- Implement a respiratory protection program that is compliant with the OSHA respiratory protection standard for employees if not already in place. The program should include medical evaluations, training, and fit testing.
- Environmental cleaning and disinfection:
- Develop a schedule for regular cleaning and disinfection of shared equipment, frequently touched surfaces in resident rooms and common areas.
- Ensure EPA-registered, hospital-grade disinfectants are available to allow for frequent cleaning of high-touch surfaces and shared resident care equipment.
- Use an EPA-registered disinfectant from List N on the EPA website to disinfect surfaces that might be contaminated with SARS-CoV-2. Ensure staff are appropriately trained on its use.
- Nursing homes should ensure all staff are using appropriate PPE when interacting with residents, to the extent PPE is available and per CDC guidance on conservation of PPE.
- Full PPE should be worn per CDC guidelines for the care of any resident with known or suspected COVID-19 and per CDC guidance on conservation of PPE.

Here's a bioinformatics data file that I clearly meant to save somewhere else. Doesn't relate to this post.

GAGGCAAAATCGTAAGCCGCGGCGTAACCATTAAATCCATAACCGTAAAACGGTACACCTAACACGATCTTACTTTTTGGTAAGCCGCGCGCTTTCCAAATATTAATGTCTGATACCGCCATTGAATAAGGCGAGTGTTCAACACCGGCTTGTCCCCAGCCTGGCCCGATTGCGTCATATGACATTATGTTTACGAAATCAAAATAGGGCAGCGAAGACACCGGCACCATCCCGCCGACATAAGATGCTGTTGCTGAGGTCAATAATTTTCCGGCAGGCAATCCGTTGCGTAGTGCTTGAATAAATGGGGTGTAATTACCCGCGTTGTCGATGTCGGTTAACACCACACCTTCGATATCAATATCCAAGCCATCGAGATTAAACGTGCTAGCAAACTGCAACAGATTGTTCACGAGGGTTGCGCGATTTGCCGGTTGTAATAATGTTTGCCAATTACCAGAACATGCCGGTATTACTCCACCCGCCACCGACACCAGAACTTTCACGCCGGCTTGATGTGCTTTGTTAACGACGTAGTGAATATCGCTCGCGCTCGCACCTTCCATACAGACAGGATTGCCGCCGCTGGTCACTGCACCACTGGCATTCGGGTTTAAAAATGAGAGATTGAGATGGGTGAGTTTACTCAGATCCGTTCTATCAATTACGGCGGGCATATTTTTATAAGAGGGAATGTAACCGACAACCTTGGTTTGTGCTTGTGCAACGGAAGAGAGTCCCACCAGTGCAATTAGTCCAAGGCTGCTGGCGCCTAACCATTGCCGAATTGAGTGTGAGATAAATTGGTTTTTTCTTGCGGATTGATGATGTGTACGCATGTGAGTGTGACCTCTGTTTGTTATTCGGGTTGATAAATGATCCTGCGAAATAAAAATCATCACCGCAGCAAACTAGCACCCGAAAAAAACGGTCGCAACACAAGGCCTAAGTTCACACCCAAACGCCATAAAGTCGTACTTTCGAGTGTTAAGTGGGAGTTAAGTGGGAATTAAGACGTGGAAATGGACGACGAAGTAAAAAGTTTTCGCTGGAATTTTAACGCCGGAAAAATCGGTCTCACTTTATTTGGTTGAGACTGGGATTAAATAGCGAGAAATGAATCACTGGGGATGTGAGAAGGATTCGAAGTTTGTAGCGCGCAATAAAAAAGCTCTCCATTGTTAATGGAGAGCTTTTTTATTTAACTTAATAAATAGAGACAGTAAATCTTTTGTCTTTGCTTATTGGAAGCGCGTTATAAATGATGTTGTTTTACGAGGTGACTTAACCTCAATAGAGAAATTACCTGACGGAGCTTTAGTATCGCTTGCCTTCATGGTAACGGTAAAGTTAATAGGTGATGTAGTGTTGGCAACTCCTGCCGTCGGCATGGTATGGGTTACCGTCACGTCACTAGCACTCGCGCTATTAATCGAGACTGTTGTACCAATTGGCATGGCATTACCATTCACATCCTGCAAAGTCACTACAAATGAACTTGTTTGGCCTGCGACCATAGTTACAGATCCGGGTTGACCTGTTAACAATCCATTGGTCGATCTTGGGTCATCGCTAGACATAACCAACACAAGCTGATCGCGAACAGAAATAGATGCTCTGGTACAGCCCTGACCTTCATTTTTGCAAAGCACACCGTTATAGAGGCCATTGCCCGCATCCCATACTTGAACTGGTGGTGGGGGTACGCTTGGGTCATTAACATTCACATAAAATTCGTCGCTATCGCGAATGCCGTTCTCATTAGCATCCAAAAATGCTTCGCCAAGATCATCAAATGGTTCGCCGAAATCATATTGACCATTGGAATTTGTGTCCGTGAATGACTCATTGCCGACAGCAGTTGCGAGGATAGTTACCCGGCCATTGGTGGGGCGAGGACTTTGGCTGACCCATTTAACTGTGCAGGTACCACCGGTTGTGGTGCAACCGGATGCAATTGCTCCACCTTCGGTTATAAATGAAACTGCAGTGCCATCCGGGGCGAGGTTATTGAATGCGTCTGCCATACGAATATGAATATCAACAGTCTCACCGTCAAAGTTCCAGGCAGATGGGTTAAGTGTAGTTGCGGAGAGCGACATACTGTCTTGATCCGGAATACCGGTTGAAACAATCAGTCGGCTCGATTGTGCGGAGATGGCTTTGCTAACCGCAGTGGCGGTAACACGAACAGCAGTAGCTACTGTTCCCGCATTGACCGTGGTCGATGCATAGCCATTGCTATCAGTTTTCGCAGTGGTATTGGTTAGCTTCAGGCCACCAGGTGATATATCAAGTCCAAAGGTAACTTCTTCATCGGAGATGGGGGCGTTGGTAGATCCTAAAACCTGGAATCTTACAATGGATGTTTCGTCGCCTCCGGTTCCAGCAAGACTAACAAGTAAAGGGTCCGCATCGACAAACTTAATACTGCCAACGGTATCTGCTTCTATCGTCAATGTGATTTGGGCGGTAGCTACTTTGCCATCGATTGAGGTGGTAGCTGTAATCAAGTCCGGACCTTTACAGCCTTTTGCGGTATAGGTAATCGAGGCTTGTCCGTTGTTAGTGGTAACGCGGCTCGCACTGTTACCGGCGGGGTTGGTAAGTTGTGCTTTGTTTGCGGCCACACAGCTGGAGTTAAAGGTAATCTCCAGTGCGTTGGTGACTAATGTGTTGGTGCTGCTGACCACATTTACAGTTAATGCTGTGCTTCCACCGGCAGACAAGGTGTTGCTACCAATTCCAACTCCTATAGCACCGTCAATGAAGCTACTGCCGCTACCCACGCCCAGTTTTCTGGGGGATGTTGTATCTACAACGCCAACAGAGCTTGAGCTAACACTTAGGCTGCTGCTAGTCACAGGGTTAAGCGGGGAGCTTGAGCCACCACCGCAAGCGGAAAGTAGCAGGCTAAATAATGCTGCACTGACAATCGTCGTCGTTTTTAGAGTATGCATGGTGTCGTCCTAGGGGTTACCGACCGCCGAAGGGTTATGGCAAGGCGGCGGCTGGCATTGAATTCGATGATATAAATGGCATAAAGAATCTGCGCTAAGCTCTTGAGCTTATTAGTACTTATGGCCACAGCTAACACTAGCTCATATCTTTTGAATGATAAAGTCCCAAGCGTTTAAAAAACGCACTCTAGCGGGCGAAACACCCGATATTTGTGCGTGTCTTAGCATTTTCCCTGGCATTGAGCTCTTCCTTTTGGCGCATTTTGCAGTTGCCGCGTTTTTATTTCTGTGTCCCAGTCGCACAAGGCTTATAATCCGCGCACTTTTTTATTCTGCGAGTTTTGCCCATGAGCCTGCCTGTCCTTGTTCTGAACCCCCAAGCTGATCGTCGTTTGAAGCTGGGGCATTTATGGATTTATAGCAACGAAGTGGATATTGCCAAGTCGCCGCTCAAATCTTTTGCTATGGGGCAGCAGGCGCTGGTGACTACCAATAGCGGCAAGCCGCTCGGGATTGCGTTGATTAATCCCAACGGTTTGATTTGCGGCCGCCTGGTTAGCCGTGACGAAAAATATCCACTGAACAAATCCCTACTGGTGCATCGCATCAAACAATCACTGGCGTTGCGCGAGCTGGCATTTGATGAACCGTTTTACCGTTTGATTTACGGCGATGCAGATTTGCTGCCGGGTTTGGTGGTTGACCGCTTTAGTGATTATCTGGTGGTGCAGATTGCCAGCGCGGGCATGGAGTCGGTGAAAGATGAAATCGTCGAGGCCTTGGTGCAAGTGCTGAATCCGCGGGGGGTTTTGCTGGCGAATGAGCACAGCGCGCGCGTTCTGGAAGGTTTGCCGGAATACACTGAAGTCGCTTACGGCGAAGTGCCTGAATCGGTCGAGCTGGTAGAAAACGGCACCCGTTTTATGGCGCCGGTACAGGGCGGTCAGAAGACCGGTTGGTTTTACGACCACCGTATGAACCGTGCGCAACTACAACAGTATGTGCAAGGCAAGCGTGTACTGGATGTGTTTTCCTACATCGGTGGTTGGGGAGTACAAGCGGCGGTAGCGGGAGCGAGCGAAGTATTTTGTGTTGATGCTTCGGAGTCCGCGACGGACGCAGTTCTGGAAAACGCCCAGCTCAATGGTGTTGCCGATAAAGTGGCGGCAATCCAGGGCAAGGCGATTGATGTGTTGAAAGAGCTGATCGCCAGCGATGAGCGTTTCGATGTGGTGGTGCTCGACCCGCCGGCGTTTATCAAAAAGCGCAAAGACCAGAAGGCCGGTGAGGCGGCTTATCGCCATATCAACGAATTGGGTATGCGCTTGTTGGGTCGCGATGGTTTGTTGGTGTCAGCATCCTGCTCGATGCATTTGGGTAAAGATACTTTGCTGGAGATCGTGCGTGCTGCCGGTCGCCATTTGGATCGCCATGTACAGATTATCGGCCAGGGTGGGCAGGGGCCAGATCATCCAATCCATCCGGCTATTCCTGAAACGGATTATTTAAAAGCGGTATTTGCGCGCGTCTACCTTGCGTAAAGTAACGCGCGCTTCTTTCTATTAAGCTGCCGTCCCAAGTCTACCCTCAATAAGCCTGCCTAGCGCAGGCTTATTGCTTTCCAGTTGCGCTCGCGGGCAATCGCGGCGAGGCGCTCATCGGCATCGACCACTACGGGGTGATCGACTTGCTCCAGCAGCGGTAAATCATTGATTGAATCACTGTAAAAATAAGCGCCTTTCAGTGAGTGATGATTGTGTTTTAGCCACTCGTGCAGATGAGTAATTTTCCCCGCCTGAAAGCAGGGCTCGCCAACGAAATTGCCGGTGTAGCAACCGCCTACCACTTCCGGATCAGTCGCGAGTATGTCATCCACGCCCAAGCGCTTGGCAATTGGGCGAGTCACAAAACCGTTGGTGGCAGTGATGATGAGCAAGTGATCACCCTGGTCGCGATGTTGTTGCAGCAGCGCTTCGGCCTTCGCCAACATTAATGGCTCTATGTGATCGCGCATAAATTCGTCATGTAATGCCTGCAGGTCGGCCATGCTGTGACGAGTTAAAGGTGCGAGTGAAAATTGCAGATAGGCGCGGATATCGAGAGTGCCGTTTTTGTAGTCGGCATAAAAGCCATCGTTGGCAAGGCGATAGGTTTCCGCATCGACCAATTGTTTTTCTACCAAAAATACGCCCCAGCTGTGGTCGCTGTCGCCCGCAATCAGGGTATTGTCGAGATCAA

- If COVID-19 is identified in the facility, restrict all residents to their room and have staff wear all recommended PPE (gloves, facemask, face shield, and gown) for all resident care, regardless of the presence of symptoms. Resident care includes personal care, meals, and exercise, such as walking. Refer to strategies for optimizing PPE when shortages exist. This approach is recommended to account for residents who are infected but not manifesting symptoms. Recent experience suggests that a substantial proportion of nursing home residents with COVID-19 do not demonstrate symptoms.
- When possible, all nursing home residents, regardless of COVID-19 status, should cover their noses and mouths when staff are in their room. Tissues or cloth face coverings may be used for this purpose. Residents should not use medical facemasks unless they are COVID-19 positive or assumed to be so.
Evaluate and Manage Residents with Symptoms of COVID-19
- Ask residents to report if they feel feverish or have symptoms consistent with COVID-19.
- Actively monitor all residents upon admission and at least daily for fever (T≥100.0oF) and symptoms consistent with COVID-19. Ideally, include an assessment of oxygen saturation via pulse oximetry. If residents have fever or symptoms consistent with COVID-19, implement transmission-based precautions as described below.
- Older adults with COVID-19 may not show common symptoms such as fever or respiratory symptoms. Less common symptoms can include new or worsening malaise, headache, or new dizziness, nausea, vomiting, diarrhea, loss of taste or smell. Additionally, more than two temperatures higher than 99.0°F might also be a sign of fever in this population. Identification of these symptoms should prompt isolation and further evaluation for COVID-19.